Revisiting familiar places

St Nicholas Fields

Recently we visited somewhere we’ve only been to once before at a different time of year, a couple of places we are very familiar with at all times of the year, somewhere completely new and somewhere we haven’t been to for 19 years!

Decent path surface, Fairburn Ings
Decent path surface, Fairburn Ings

All of them were great in different ways. It’s lovely to go somewhere that you’ve never been to before, as Fairburn Ings was for us, especially if you come away feeling that you would like to go back, that there is still more to explore.

Boardwalk and flooding, Fairburn Ings
Boardwalk and flooding, Fairburn Ings

It was also fascinating to visit the place we hadn’t been to for nearly 20 years, in this case St Nicholas Fields in York. They run all sorts of eco-themed events for kids and anyone who wants to get involved but it’s also a very peaceful and wildlife friendly place for a stroll. We lived very near it when it was first established and, as you can imagine, it looks very different now: little saplings are now fully grown trees!

St Nicholas Fields
St Nicholas Fields

That’s what I love about going back to familiar places: seeing how they have changed. When we went to Burnby Hall Gardens recently, I found that my memory of it was very hazy and it was actually much better than I remembered! This is partly because they have been developing it, creating new pathways, revamping the museum and generally making it more accessible.

The Rock Garden, Burnby Hall Gardens
The Rock Garden, Burnby Hall Gardens

Visiting places you are very familiar with could be seen as routine or dull but when it’s a garden or park, it’s different every time you go. When we lived near Rowntree Park we probably averaged a visit every week and while we don’t now go there as frequently as that, we know it well enough to notice small changes and developments.

Rowntree Park
Rowntree Park

It’s great to see that at least some of the roses planted next to the pergola have grown up the posts and over the top like they’re supposed to. I expect a lot of the children who visit would agree that the totem pole and ‘chess piece’ horse (if not perhaps the helmet which never seems to receive much attention) are fun additions to the park. The flowerbeds seemed to be doing very well on our last visit and there is always something of interest, whatever the time of year.

The pergola, Rowntree Park
The pergola, Rowntree Park

The University of York campus also changes all the time, although that is often because new buildings are being added but it is still very pleasant with plenty of wildlife and good paths.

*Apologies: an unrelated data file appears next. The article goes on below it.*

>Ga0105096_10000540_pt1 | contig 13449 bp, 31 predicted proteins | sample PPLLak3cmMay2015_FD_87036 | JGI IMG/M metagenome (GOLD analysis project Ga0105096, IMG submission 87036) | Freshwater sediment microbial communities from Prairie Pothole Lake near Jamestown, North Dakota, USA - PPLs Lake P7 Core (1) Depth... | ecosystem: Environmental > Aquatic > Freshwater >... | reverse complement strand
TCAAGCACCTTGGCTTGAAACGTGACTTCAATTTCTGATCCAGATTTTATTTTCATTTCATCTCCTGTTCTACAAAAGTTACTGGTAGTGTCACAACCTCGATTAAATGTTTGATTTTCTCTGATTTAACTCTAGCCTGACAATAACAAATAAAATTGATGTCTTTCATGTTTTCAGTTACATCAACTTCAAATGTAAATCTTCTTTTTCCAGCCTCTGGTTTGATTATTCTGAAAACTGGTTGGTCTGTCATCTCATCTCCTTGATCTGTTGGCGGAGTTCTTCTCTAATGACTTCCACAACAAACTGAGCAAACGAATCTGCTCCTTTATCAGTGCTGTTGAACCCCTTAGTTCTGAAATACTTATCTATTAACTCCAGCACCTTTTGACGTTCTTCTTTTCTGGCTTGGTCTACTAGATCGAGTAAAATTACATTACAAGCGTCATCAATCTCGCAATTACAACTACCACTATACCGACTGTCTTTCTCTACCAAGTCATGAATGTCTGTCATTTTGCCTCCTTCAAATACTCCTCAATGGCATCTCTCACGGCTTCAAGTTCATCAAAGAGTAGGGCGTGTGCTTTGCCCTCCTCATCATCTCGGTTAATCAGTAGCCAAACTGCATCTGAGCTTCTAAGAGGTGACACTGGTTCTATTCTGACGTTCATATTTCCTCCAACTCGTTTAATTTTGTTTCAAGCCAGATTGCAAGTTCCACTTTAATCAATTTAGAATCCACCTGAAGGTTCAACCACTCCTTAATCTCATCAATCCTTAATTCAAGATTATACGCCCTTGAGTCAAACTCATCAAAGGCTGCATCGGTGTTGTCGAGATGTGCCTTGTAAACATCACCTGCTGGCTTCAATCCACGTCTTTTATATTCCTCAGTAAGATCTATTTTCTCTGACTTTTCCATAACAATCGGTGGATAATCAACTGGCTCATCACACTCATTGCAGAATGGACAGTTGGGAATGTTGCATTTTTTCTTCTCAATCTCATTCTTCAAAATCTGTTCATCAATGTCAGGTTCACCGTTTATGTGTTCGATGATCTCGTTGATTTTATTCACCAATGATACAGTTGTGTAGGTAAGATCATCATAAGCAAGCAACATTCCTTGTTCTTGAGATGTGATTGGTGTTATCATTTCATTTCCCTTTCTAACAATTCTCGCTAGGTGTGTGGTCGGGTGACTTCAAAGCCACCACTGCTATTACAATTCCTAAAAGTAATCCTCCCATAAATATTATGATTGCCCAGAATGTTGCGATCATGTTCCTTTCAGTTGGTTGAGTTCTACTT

Tree maintenance going on at York Uni
Tree maintenance going on at York Uni

More and more, I feel inclined to give my time and money, if we are talking about somewhere with an entry fee, to places that have made an effort to make themselves accessible to all, rather than ones that have made what seems to be more of a token gesture. There are also places which are reasonably accessible but it’s just not that convenient for me anymore such as ones where you really need to be use a proper overland type scooter because of the terrain, such as Golden Acre Park or Temple Newsam near Leeds or Thorp Perrow Arboretum near Bedale. If you can manage a large mobility scooter and cope with some jolts and bumps over the rough terrain, I still thoroughly recommend them.

Thorp Perrow
Thorp Perrow

It’s a bit cold now for visiting outdoor places – fine you are walking briskly but rather too chilly if you are sitting on a scooter! I’m already planning and looking forward to next year’s excursions though!

Here are some more accessible places to visit.

An ace(r) time to visit!

Thorp Perrow

Thorp Perrow
Thorp Perrow

Sorry for the awful pun, but now is a brilliant time to visit Thorp Perrow Arboretum near Bedale as the acers are a fabulous blaze of colour as well as many other trees which are also looking wonderful.

We hired a scooter (for £1), the ‘off-road’ type and they give you a map which shows the wheelchair accessible paths. I would imagine pushing someone round might be rather hard work as there are no smooth paths and in fact some were really bumpy, but most are either grass or fine gravel. It can get muddy so it’s best to after a dry spell.

Thorp Perrow
Thorp Perrow

We had forgotten it was half term and there were Hallowe’en things going on and the place was packed but there were also lots of people who were there to admire the trees – as you can see from the photos, it didn’t spoil the views. Even the ones in the carpark looked great!

Despite it being busy, we and the friends we were meeting managed to snaffle an outdoor table – it was just mild enough – and there was still plenty of choice of cakes!

Loos including spacious accessible ones are available at the café and the bird of prey centre.

Thorp Perrow
Thorp Perrow

The staff were really busy but were pleasant and helpful – as we left, someone came with us to bring the scooter back from the car.

 

 

 

We’ve always visited Thorp Perrow in spring before to see the bluebells but an Autumn visit is definitely worth it too.

Thorp Perrow
Thorp Perrow

Great places for Autumn colours

Roundhay Park, Leeds

Bit chillier now but we’re still getting plenty of sunshine so a great time to catch some lovely Autumn colours. Rowntree Park in York is starting to look good and I know

Roundhay Park, Leeds
Roundhay Park, Leeds

Roundhay Park, Temple Newsam and Golden Acre in Leeds, Fountains Abbey, Ripon and Thorp Perrow near Bedale will soon be looking spectacular!